• It also doesn't work on mappings: >>> np.array({1:2, 3:4}).size == 1 Commented Nov 6, 2020 at 23:13
  • 1
    these are because the np.array function creates an array of dtype object, with a single element containing the dictionary (or the generator). It is different using np.array(list(a.items())).size or np.array(list(a.keys())).size gives a different result.
    – Vincenzooo
    Commented Nov 8, 2020 at 18:53

You can check data type of variable.

N = [2,3,5]
P = 5

It will give you out put as data type of P.

<type 'int'>

So that you can differentiate that it is an integer or an array.


Simply use size instead of len!

>>> from numpy import size
>>> N = [2, 3, 5]
>>> size(N)
>>> N = array([2, 3, 5])
>>> size(N)
>>> P = 5
>>> size(P)
  • 3
    NameError: name 'size' is not defined
    – thang
    Commented Nov 11, 2016 at 20:43
  • 1
    That's true. I was using numpy size without noticing it. You need: from numpy import size Commented Dec 4, 2016 at 9:55
  • 5
    np.size(5) and np.size([5]) are both == 1, so this doesn't correctly distinguish type (i.e., identify a scalar), which I believe is the goal.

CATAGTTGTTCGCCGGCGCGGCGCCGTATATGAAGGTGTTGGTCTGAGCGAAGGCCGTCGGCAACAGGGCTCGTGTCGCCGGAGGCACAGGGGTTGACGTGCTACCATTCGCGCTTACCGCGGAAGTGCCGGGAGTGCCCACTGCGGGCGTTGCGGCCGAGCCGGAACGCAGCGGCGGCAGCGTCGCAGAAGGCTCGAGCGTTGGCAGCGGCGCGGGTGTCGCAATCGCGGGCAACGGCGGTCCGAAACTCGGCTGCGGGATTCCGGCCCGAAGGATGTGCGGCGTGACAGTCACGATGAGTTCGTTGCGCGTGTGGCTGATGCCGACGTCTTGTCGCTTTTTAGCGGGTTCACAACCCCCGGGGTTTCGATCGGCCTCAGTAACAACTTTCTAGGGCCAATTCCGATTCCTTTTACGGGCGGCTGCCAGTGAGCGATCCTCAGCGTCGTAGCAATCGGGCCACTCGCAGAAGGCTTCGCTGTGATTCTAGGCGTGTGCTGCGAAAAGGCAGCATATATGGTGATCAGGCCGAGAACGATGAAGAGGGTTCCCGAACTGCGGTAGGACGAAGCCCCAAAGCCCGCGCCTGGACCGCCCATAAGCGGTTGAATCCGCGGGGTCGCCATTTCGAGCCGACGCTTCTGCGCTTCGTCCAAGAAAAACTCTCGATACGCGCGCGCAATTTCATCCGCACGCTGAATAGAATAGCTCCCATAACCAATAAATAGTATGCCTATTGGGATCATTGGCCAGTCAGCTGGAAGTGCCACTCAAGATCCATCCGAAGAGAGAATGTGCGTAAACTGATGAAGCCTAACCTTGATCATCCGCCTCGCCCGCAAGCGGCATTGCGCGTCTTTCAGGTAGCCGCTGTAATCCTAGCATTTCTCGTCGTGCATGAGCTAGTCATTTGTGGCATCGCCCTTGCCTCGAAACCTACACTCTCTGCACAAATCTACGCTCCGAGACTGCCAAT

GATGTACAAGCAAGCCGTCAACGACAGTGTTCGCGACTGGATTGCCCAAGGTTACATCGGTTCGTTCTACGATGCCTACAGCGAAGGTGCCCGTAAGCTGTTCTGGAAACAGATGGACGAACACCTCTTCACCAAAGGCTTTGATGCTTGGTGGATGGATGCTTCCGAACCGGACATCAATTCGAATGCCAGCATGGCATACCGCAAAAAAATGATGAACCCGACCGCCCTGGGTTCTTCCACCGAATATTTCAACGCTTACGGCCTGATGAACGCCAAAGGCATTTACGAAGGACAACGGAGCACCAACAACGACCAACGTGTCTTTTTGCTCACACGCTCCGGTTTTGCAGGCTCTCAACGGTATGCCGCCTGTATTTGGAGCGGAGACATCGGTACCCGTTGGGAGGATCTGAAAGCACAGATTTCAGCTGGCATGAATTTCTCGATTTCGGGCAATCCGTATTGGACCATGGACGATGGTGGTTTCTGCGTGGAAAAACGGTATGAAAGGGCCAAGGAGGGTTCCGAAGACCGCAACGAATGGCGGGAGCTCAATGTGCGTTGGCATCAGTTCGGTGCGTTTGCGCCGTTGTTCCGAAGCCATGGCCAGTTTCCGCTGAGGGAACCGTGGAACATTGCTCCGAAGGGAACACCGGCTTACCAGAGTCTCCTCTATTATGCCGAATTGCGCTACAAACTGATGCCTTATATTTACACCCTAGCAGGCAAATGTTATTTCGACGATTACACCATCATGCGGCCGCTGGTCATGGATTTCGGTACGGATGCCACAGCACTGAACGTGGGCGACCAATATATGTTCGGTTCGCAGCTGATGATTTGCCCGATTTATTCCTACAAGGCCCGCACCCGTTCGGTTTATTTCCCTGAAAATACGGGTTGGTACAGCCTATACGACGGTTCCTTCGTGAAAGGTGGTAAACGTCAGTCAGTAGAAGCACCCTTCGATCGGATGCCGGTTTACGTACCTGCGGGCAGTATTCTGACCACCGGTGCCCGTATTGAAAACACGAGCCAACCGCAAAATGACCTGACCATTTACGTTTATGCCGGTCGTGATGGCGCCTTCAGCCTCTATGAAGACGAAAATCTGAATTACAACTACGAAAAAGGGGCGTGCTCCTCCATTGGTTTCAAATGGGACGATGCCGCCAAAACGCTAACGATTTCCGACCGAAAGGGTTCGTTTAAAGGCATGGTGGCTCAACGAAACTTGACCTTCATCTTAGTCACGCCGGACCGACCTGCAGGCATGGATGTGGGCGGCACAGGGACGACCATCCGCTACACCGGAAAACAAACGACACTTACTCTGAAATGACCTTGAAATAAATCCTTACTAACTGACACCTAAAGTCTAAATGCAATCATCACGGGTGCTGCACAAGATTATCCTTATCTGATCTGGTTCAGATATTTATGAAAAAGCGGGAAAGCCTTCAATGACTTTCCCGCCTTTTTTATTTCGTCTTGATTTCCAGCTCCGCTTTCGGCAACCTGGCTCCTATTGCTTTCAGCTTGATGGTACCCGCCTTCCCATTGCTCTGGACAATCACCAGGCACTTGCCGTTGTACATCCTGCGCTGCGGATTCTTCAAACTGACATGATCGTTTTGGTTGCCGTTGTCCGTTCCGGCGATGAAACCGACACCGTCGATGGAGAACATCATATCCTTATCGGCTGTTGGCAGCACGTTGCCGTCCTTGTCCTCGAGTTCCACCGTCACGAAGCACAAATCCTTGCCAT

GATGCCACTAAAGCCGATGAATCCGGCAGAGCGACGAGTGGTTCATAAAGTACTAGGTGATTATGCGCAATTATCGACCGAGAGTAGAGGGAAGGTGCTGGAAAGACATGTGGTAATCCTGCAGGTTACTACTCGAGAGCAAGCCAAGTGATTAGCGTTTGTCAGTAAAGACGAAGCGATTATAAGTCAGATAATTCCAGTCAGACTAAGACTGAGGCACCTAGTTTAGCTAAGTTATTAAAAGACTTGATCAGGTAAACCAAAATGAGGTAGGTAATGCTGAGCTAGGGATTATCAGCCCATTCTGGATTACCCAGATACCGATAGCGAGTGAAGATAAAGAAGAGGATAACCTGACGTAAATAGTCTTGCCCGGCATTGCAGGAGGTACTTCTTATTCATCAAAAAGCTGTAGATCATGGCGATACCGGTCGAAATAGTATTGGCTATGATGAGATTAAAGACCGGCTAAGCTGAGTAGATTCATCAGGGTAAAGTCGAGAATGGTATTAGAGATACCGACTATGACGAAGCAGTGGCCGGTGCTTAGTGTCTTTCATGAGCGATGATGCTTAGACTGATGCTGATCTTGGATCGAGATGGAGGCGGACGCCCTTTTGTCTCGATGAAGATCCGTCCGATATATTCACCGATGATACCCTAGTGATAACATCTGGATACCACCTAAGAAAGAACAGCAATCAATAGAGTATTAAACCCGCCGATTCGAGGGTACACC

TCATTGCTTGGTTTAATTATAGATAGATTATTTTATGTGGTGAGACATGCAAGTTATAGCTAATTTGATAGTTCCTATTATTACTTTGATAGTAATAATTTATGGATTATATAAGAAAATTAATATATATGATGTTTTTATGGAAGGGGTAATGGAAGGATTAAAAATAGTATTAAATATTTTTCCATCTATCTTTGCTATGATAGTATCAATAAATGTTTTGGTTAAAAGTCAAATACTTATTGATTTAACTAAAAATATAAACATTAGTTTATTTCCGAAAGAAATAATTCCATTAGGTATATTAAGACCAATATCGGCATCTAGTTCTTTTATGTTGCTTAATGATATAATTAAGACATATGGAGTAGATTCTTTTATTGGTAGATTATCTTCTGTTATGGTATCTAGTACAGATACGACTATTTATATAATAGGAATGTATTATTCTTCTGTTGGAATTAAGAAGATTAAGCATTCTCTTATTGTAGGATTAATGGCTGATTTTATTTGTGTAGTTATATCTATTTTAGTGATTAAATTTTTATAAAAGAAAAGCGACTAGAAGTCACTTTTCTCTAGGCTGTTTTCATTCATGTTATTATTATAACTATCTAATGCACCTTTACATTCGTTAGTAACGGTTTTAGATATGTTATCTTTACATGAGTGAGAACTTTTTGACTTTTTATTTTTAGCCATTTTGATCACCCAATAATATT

– michael
    Commented Jan 27, 2017 at 13:14
  • This is an interesting remark. Original question refers to isscalar, which is a Matlab function. In Matlab, there is absolutely no difference between a scalar and an array of size 1, may it be a vector or a N-dim array. IMHO, this is a plus for Matlab. Commented Feb 5, 2017 at 0:18
  • Madness. That would mean {} == {{}}.
    – John P
    Commented May 14, 2021 at 10:17

You can easily use function isinstance(object, classinfo) in Python.

>>> isinstance(5, list)

>>>  isinstance([2, 3, 5], list)

See ducomentation for this function.


Since the general guideline in Python is to ask for forgiveness rather than permission, I think the most pythonic way to detect a string/scalar from a sequence is to check if it contains an integer:

    1 in a
    print('{} is a sequence'.format(a))
except TypeError:
    print('{} is a scalar or string'.format(a))

Determining if something is a scalar is easier (there are fewer ambiguities) than determining if it is a sequence (array/list/vector, etc.).